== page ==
Car of the Week: 1969 Chevelle

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{Editor’s Note: Sometimes, readers can write better stories than the Old Cars Weekly editors. Especially when the subject is their own car. This is one of those times, so we’ll let reader Josh Mazur, who’s only 21 by the way, tell the story of how he wound up with his sweet 1969 Chevelle).

By Josh Mazur

My first vehicle was a 1970 Chevy C/10 Pickup I bought in the spring of  my freshman year of high school when I was 15. It was originally sold here in Wisconsin in 1970 and then brought out to California right away and was a service truck for a gas station, which is why it has the spot lights on the cab posts and is still pretty solid. It’s pretty much original including the paint, 307, and 3 on the tree. I drove the truck all through high school; it lways used a lot of gas and was very loud, as the Flowmaster exhaust ended right after the cab.

Senior year I decided that I wanted to buy a Chevelle.

When I was just a few years old, my dad had a ’66 El Camino and a ’69 Chevelle. My dad and his cousin found a ’68 Chevelle a few years ago, which I was planning on buying but it ended up getting sold. Talk about heartbreak! So that was the car that spiked my interest in Chevelles and that’s when the search really started.

My dad originally bought this particular Chevelle from “an old greaser” back around 1977. When he got it, it had a Buick motor in it that was pretty much junk. He bought a 327 motor and completely rebuilt it and dropped it in the Chevelle. He eventually sold it along with the El Camino around 1991 when I was about 3 years old in favor of a more “family friendly” vehicle. About the only thing I can remember is sitting on the front seats of the cars, and with the Chevelle, sitting in the back seat and thinking it was cool that the back windows would roll down.

Fast-forward to 2006, I’m 17 and looking for a Chevelle. Here in Wisconsin, you find cars that are rotted out, full of bondo, or both,  plus 99% of them are out of reach price-wise for an 18-year-old kid. After about a year of looking with nothing to show for it, I think of trying to track down Dad’s old car. We found some old registration papers which contained the VIN and I posted a message on a local club’s Web site asking if anyone could help me out. A guy ran the VIN and told me that it was registered and gave me the owner’s name. I did a little phone book search and came up with his phone and address and wrote it down, but couldn’t work up the courage to call him — what if he asked where I got the info from? A few months went by and I couldn’t wait any longer. So I call the owner, ask him if he owns a Chevelle, and he says “Yes, it’s up on blocks in the barn.” Wow, barn find? Maybe, although he states what he’s looking to get for it, which I think is pretty steep. We make arrangements to go see it, and sure enough, tucked in the corner of a barn surrounded by tractors on two sides and up on blocks in the air, it sits. It wasn’t possible to move it at the time and it was very dark and hard to see, so we just pretty much glanced it over and suggested that we wanted to get a better look at the car outside.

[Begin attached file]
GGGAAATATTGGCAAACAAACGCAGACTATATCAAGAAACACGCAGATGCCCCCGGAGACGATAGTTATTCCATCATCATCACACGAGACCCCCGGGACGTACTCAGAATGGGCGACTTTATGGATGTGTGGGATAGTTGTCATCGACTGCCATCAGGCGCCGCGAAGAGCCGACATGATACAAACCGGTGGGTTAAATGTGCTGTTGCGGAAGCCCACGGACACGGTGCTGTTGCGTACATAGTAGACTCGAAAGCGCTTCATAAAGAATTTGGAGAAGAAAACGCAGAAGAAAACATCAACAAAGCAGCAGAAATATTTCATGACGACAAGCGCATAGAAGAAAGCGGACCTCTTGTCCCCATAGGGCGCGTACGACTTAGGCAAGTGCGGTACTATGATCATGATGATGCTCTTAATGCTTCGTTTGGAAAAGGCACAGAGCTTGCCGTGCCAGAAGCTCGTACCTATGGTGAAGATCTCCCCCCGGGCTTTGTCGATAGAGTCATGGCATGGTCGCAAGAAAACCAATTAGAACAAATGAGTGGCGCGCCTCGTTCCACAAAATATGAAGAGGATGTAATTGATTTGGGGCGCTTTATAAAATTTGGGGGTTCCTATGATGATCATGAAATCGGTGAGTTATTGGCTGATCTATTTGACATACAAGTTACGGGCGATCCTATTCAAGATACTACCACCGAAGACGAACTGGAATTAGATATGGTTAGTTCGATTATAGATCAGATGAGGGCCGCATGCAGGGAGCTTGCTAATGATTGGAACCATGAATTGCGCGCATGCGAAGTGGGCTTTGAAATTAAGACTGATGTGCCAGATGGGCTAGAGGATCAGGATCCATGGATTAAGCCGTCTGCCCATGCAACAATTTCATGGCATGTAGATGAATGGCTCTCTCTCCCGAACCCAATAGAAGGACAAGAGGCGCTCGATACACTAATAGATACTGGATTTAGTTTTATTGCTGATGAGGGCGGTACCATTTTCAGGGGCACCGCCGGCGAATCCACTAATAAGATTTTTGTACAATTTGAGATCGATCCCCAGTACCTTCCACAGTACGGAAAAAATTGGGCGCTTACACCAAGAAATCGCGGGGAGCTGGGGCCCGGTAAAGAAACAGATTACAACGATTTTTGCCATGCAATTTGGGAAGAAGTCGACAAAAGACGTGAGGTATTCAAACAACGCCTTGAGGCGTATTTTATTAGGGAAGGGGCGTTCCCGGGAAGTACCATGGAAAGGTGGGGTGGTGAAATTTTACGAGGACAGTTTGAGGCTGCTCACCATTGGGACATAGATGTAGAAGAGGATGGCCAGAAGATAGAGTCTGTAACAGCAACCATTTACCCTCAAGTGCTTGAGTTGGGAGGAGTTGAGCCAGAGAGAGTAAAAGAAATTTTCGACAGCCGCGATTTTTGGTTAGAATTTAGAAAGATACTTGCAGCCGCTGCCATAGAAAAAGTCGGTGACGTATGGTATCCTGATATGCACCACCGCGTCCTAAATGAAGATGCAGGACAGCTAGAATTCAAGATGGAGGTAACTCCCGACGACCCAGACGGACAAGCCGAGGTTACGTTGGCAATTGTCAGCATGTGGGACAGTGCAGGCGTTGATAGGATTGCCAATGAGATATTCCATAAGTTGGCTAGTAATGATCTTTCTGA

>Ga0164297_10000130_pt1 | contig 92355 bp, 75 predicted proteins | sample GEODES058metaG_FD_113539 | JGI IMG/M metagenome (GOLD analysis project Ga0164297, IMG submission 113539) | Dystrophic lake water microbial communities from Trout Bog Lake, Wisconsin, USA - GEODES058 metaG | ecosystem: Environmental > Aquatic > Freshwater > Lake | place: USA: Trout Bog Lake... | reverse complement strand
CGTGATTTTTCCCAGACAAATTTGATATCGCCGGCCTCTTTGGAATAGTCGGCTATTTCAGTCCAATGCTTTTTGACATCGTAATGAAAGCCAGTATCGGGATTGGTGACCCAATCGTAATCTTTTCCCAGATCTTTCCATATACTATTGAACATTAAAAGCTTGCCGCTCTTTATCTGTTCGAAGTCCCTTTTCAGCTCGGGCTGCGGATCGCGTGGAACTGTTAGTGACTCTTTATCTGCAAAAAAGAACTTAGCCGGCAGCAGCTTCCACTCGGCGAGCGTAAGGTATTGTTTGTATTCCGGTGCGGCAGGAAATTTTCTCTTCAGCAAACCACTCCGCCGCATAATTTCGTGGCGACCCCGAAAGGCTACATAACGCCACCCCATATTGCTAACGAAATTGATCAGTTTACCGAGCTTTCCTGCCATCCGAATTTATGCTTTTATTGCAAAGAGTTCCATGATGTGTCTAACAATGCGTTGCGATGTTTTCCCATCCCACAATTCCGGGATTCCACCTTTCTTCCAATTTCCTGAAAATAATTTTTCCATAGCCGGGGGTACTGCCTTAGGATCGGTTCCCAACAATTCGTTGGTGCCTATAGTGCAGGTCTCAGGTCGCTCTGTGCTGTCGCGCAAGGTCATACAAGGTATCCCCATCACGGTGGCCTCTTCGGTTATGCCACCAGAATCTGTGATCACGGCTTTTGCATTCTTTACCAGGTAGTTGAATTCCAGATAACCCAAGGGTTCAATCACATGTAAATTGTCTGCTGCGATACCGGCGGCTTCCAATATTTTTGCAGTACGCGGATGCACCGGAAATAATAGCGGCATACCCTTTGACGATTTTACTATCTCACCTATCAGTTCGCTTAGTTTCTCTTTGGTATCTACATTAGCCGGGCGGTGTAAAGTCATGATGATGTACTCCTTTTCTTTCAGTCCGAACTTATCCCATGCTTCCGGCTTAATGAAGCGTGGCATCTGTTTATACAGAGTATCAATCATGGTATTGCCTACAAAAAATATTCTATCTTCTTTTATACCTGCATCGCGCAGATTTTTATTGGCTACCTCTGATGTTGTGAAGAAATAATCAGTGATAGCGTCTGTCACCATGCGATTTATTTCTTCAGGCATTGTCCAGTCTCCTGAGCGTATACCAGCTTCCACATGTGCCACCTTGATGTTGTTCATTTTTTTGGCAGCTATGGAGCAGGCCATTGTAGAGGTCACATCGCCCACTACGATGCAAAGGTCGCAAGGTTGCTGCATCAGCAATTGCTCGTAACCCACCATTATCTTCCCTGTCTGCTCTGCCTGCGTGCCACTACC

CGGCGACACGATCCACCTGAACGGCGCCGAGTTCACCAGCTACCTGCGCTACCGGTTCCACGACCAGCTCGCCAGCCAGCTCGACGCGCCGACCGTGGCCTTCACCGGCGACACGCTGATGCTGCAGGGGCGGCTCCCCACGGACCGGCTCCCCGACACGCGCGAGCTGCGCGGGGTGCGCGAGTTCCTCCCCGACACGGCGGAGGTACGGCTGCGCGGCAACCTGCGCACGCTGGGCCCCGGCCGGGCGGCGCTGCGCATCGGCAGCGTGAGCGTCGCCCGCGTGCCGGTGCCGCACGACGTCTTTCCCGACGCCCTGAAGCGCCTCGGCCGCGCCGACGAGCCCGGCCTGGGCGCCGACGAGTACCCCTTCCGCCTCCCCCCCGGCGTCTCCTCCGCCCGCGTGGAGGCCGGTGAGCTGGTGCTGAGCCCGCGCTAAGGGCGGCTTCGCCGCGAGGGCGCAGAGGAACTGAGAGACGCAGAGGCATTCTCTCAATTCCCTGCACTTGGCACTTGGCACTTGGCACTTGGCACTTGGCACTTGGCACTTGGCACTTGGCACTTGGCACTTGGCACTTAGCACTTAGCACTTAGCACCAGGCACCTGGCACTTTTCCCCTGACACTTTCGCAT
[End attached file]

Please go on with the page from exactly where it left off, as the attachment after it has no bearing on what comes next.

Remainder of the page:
Easier said than done, as over a year goes by with my inquiries of the car being unsuccessful, that the car is still sitting untouched in the same spot. Finally, my call in October 2007 was received by the owner’s wife. She was very nice and seemed as if she wanted the car gone. It would finally be removed. We went up and looked at it, took it for a ride, made an offer, and drove it home. I finally had my Chevelle.

Now that it’s back in the family, we figure it went through about three owners since my dad had it and went from its original color of Azure Turquoise to Canary Yellow. We found a few pictures of the car from when Dad owned it, which was a pretty cool find. The quality isn’t the best, but it shows the car back in 1977. I took some “now” pictures of the car; same car, same location, same trees, just a little larger. The Chevelle still has the same 327, but the four-speed has been replaced with a turbo 400. When I find a good deal on a four-speed, I hope to replace the automatic. The yellow paint is it’s only repaint and it is an original bucket seat car.

It had been stored for quite a while previous to my ownership, so it needed a little work to be “safe” and roadworthy. With the help of my dad, I’ve been replacing worn-out parts on the car such as the brakes and some other little stuff. The first time I lifted the car into the air, I noticed the wheel had quite a bit of movement. We found out that the wheel bearing was missing in action, luckily I didn’t loose a wheel at 60 mph on the freeway. Now I’m to the point of making the car how I want it, I added some bigger tires on the back and replaced the worn-out springs for a slightly higher stance. My dad and I did the long haul on the Hot Rod Power Tour last summer and had a blast, other than blowing the transmission up outside of Detriot, which left a pretty big hole in my wallet. The 327 motor always ran decent since I’ve owned it, but the 2,000-mile trip of Power Tour really left it more tired, so currently I’m in the process of putting together a 383 stroker motor.

One day, when I have the resources, the car will be fully restored and returned to its original color, but for now it’s a great driver!


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